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No savings at 50? I’d buy these 2 investment trusts to retire wealthy

If you have reached 50 years of age, and have no savings for the future, don’t panic. There’s still plenty of time to build a sizable nest egg to retire on.

Investment trusts are a great tool to use to help you accumulate wealth quickly. Experienced managers usually run these trusts, and they have more flexibility than traditional open-ended funds. 

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Scottish Mortgage Investment

The Scottish Mortgage Investment Trust (LSE: SMT) is a great example. This company, which has been managed by James Anderson since 2000, invests in high-growth businesses around the world. 

Its global mandate means Scottish Mortgage can invest in regions most individual investors would struggle to get exposure to. Around 20% of the trust’s assets under management are invested in Chinese equities, for example. 

Anderson also employees a high conviction portfolio approach. In other words, he’s happy to devote as much as 10% of the trust’s assets to one particular investment. The largest holding is currently This accounts for 8.8% of assets under management. 

While most investment managers would try and stay away from using this much concentration in a portfolio, over the past two decades, Anderson has proven that he knows how to manage his holdings. Scottish Mortgage has produced a cumulative return for investors of more than 156% over the past five years, outperforming its benchmark by 66% since 2015.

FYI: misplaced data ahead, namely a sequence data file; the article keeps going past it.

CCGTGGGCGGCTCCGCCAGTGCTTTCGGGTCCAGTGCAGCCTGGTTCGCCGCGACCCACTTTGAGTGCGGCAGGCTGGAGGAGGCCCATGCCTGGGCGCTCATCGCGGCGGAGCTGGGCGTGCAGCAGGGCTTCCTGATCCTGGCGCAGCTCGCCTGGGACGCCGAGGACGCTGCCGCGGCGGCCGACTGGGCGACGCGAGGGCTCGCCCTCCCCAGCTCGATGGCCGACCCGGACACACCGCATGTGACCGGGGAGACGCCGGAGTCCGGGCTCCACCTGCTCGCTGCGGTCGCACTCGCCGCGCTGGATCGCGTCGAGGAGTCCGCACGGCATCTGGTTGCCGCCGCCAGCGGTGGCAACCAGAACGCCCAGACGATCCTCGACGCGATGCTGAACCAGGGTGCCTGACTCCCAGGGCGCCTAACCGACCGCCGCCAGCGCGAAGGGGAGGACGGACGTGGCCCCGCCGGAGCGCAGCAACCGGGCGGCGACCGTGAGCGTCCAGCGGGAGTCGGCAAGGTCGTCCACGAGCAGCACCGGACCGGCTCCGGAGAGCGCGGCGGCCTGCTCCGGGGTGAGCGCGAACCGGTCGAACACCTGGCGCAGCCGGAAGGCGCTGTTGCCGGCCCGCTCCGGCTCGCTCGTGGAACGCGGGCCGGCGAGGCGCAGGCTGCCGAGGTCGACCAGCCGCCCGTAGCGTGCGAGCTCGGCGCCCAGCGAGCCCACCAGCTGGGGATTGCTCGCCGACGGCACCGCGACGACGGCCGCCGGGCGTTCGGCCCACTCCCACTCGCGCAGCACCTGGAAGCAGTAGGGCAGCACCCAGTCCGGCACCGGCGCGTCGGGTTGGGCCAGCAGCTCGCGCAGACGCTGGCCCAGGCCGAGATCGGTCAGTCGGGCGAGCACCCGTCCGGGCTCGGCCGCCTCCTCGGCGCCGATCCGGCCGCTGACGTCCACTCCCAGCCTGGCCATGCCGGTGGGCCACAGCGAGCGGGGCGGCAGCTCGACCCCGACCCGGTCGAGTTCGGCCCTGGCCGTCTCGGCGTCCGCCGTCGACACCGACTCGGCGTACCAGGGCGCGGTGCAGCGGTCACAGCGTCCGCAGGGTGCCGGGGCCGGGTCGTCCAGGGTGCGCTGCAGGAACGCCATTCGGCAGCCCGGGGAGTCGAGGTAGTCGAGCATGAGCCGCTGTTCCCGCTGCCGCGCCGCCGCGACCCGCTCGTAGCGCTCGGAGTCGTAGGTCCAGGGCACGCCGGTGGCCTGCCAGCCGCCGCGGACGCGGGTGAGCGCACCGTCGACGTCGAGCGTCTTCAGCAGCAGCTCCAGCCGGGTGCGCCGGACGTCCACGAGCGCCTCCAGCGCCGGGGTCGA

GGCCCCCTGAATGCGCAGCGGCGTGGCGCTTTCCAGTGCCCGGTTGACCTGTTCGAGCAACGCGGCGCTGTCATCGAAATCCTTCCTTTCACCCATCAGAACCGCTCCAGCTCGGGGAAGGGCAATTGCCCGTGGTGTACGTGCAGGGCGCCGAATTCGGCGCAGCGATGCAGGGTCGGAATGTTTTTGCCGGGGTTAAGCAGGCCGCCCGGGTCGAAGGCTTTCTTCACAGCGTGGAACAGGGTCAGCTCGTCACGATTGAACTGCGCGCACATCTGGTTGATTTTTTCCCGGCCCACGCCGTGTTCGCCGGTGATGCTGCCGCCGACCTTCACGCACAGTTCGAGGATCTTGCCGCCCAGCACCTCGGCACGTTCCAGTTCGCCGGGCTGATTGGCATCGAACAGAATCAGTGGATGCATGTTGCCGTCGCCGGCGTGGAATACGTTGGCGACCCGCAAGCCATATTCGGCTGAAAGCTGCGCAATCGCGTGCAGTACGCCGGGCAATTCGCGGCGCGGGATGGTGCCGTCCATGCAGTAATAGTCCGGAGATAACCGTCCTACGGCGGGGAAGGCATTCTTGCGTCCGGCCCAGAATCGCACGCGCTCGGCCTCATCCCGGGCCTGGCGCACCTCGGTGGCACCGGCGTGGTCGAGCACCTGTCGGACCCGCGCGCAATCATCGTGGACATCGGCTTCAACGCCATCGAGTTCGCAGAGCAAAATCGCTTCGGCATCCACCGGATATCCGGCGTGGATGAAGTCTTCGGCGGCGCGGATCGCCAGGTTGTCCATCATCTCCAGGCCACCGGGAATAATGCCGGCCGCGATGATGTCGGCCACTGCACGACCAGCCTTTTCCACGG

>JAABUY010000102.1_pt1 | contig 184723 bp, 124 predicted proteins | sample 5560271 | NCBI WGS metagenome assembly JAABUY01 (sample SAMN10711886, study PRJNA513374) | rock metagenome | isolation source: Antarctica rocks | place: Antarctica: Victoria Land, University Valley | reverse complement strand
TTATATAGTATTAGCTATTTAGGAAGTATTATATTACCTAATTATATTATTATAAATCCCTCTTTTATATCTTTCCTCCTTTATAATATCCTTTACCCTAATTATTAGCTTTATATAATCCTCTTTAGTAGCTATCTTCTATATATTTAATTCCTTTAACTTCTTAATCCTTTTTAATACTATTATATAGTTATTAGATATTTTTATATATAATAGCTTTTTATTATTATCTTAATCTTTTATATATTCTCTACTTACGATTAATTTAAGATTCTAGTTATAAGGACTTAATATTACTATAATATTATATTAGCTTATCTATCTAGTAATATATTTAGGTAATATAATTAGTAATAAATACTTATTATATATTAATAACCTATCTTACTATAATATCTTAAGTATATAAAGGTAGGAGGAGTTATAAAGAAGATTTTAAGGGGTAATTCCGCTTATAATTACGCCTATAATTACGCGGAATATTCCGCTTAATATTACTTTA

The trust is currently dealing at its net asset value and charges a total operating cost of 0.4% per annum. The dividend yield stands at 0.5%.

RIT Capital Partners

Another trust that you can trust to manage your wealth is RIT Capital Partners (LSE: RCP).

RIT is committed to growing its investors’ wealth over the long term. Founded by the Rothschild banking dynasty, the founding family still owns a majority shareholding. Its investment managers also own a stake in the enterprise. 

The fact that the trust’s managers are happy to invest alongside regular shareholders implies that they will work tirelessly to produce the best results for all stakeholders over the long term. Certainly, since its inception, the trust has not disappointed. 

Founded in 1998, £10,000 invested in RIT at inception would be worth around £326,000 today, including dividends. 

RIT has achieved this performance by investing in a range of assets. The trust owns real estate, private equity investments, public securities and investments in hedge funds. This collection of assets has helped the firm weather market downturns and profit from upswings. 

Considering this performance, and the fact that management is a significant stakeholder, it is unlikely the trust will change its strategy anytime soon. That implies that these market-beating returns could continue for the foreseeable future. 

Unfortunately, the one downside of this trust is its cost. The overall cost is around 4% per year, but considering RIT’s total returns, it seems this is a price worth paying.

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Rupert Hargreaves owns no share mentioned. John Mackey, CEO of Whole Foods Market, an Amazon subsidiary, is a member of The Motley Fool’s board of directors. The Motley Fool UK owns shares of and has recommended Amazon. Views expressed on the companies mentioned in this article are those of the writer and therefore may differ from the official recommendations we make in our subscription services such as Share Advisor, Hidden Winners and Pro. Here at The Motley Fool we believe that considering a diverse range of insights makes us better investors.